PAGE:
Contents of: VI/111/./abstract/SCABRIT_CAMFLOW2.abs

The following document lists the file abstract/SCABRIT_CAMFLOW2.abs from catalogue VI/111.
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We propose to investigate with ISOCAM the presence and properties of
extended mid-infrared emission associated with energetic bipolar
outflows and circumstellar dust halos around young stellar objects.

The first part of this proposal deals with bipolar molecular outflows. Recent
array maps in the H2 S(1)(1-0) line at 2.12 microns often reveal shock
emission regions along the flow axis, probably associated with a fast
protostellar jet entraining the molecular gas. We expect that shocks of
velocity greater than 60 km/s will have observable signatures in the ISOCAM
range in the form of [NeII] emission at 12.8microns, while the UV radiation
released in the shock front may excite a broad and faint halo of mid-infrared
emission from small, heated dust grains. Together with longer wavelength
information from SWS, LWS, and PHOT, the spatially resolved information
provided by ISOCAM observations of these signatures will yield important
constraints on true wind speeds, integrated mass-loss rates, and entrainment
processes in protostellar winds, all of which are necessary for assessing the
role of outflows in star formation and cloud evolution.

In the second part of this proposal, we focus on a selected sample of young
stellar objects in order to investigate their detailed geometry and emission
properties of the ISOCAM range. In particular we will
search for extended 3-11micron emission from faint halos of small transiently
heated dust particles. Such a component has been invoked recently to explain
the mid-infared excess of YSOs, although scattering by large particles and
non-spherical geometries offer other alternatives. Our ISOCAM
observations will provide stronger constraints that should help
develop coherent models of the circumstellar environment of these objects.


Our sample of molecular flows concentrates on those with a well-defined
bipolar appearance, high radial velocities in CO lines, and/or evidence for
shock activity (e.g. H2 or SiO emission, temperature increase in CO).

In each flow, the high-velocity CO extent will be raster-mapped in two CVF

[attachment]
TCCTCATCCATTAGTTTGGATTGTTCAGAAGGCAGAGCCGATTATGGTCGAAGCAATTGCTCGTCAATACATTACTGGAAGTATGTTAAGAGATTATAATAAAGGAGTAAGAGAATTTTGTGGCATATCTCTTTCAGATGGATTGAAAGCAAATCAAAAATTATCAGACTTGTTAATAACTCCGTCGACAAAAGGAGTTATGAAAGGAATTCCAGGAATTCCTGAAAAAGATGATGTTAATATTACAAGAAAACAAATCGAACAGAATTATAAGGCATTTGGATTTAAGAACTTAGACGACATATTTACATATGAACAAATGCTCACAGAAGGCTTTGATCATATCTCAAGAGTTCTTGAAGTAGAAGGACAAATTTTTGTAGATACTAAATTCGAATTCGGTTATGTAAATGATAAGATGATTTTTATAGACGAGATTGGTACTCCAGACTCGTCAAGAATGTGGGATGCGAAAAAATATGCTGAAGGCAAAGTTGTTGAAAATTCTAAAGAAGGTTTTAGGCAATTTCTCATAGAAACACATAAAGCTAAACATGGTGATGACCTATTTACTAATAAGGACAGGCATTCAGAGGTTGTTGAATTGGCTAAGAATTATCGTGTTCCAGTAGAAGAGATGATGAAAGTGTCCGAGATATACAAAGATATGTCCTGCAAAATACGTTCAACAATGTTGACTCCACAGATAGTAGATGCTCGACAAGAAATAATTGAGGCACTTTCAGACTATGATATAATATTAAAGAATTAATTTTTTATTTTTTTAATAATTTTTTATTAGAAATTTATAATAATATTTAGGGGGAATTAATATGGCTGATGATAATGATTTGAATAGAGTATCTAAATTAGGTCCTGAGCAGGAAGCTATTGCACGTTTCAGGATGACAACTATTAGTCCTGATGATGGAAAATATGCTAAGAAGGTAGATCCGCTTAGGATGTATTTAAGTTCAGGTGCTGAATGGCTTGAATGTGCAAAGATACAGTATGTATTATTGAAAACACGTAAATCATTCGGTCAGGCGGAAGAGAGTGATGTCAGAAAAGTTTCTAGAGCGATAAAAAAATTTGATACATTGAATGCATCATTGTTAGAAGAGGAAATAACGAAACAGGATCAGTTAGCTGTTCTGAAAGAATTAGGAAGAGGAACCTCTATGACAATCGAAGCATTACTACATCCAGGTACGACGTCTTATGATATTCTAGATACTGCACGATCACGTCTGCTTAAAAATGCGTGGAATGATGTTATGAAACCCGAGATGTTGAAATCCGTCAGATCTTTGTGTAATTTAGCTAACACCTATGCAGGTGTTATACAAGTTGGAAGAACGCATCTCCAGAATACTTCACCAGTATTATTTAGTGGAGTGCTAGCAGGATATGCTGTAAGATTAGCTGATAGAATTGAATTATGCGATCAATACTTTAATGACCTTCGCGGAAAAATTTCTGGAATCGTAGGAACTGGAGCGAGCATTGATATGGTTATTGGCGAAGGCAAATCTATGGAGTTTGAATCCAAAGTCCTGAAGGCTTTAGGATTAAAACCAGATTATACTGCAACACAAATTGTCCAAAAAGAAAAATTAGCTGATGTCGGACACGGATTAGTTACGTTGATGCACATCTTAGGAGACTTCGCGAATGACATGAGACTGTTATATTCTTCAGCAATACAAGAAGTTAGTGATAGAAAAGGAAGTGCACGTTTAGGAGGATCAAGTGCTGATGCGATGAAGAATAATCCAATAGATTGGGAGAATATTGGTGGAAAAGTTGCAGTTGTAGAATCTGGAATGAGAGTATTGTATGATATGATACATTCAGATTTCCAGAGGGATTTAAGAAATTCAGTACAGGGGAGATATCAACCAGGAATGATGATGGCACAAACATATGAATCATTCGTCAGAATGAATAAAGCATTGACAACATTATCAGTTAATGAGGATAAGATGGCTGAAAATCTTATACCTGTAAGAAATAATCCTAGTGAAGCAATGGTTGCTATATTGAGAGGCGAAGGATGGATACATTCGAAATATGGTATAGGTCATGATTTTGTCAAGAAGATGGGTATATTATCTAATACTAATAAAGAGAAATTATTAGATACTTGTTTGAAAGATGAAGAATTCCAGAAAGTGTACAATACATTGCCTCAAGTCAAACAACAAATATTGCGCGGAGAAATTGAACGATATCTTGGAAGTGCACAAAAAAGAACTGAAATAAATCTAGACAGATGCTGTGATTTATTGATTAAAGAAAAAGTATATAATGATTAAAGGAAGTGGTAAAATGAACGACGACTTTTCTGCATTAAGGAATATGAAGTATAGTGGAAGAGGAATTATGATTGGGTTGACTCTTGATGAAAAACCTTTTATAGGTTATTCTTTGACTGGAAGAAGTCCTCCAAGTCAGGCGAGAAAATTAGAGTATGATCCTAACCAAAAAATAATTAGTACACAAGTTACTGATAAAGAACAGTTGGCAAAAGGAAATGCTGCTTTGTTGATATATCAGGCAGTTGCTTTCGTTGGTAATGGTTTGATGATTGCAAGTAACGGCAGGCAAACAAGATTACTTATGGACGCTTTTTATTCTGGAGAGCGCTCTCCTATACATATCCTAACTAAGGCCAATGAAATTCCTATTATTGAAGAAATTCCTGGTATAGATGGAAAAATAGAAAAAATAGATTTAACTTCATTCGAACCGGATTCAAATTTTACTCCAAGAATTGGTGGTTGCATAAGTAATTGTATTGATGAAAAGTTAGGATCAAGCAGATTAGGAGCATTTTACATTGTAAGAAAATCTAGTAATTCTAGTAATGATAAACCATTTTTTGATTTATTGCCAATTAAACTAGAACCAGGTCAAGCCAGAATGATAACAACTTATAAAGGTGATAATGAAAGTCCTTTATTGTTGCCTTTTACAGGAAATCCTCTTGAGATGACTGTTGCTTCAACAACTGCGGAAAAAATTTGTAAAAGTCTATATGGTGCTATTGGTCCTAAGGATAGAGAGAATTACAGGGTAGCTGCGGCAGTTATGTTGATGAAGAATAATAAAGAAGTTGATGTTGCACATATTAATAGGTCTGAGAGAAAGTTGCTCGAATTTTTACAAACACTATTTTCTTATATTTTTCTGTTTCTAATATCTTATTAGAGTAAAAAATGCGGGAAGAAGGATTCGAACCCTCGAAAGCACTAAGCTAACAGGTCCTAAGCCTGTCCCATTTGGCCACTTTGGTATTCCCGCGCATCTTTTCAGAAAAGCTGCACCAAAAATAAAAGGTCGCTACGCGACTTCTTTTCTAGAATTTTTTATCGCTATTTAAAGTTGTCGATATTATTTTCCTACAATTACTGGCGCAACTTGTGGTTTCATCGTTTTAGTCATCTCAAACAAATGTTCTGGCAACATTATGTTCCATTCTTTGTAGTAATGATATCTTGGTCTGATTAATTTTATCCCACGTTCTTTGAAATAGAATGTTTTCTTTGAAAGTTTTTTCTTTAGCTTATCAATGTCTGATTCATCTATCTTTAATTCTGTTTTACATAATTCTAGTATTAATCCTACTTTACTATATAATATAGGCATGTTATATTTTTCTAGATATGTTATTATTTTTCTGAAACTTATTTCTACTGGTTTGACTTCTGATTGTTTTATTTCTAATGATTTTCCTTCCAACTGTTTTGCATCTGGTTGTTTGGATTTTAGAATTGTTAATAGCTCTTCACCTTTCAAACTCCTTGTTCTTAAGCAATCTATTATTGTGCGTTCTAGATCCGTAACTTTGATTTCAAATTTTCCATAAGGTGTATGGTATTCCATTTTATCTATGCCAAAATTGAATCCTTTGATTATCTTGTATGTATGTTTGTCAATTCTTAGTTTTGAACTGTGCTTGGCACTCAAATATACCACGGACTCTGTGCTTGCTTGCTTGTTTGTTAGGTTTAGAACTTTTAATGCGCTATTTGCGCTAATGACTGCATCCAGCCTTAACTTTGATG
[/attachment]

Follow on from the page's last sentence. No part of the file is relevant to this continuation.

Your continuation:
steps, one at the [NeII]12.8micron line and the other in the neighbouring
continuum. An independent estimate of line+continuum level will be obtained
with a deeper map in LW10 (8-15micron) for comparison with CVF maps.  A
large scale map will be obtained with 6'' pfov to detect extended emission,
and a smaller area covered with pfov 3'' to reveal bright small-scale structure
(e.g.  bow-shocks).

A ``strip'' map across one outflow lobe will also be made in LW2 (pfov
6''), to search for a faint halo of small dust grains extending beyond the
CO contours down to a level of 2.5e-2 mJy/arcsec2 (5 sigma). In B335
(autumn) or L1448 (spring) a larger map will be made in both LW2
and LW3 for comparison with PHOT 60 and 100micron maps (TPRAY_INFRABI

Our sample of young stellar objects includes embedded objects in the rho
Oph cloud with indications from earlier photometric measurements of excess
10 microns infrared emission at scales >10" (autumn), or similar objects in
the Cha I cloud as well as intermediate luminosity YSOs with spectral
evidence for very small grain emission or with outflow (spring).

All objects are imaged with ISOCAM in LW5, LW6, LW7, LW8 (to discriminate
between scattered light and extended emission in the 7.7 and 11.3 bands),
with pfov and sensitivity level indicated in Tables 3 and 4.  In addition,
a subset of sources (GSS30-IRS1, S1, WL22, DoAr25, IRS44, rho Oph A /
HD259431, LkHa25, T32, T33A/B, T29, T41) will be mapped in SW2, SW6, and
SW7 to search for the presence of extended 3.3micron feature emission and
to sample the ice band. Finally, a fully sampled CVF spectrum image from
5.5 to 8.5 micron will be taken of Source 1 and GSS30 (autumn) or T32 and
HD259431 (spring).




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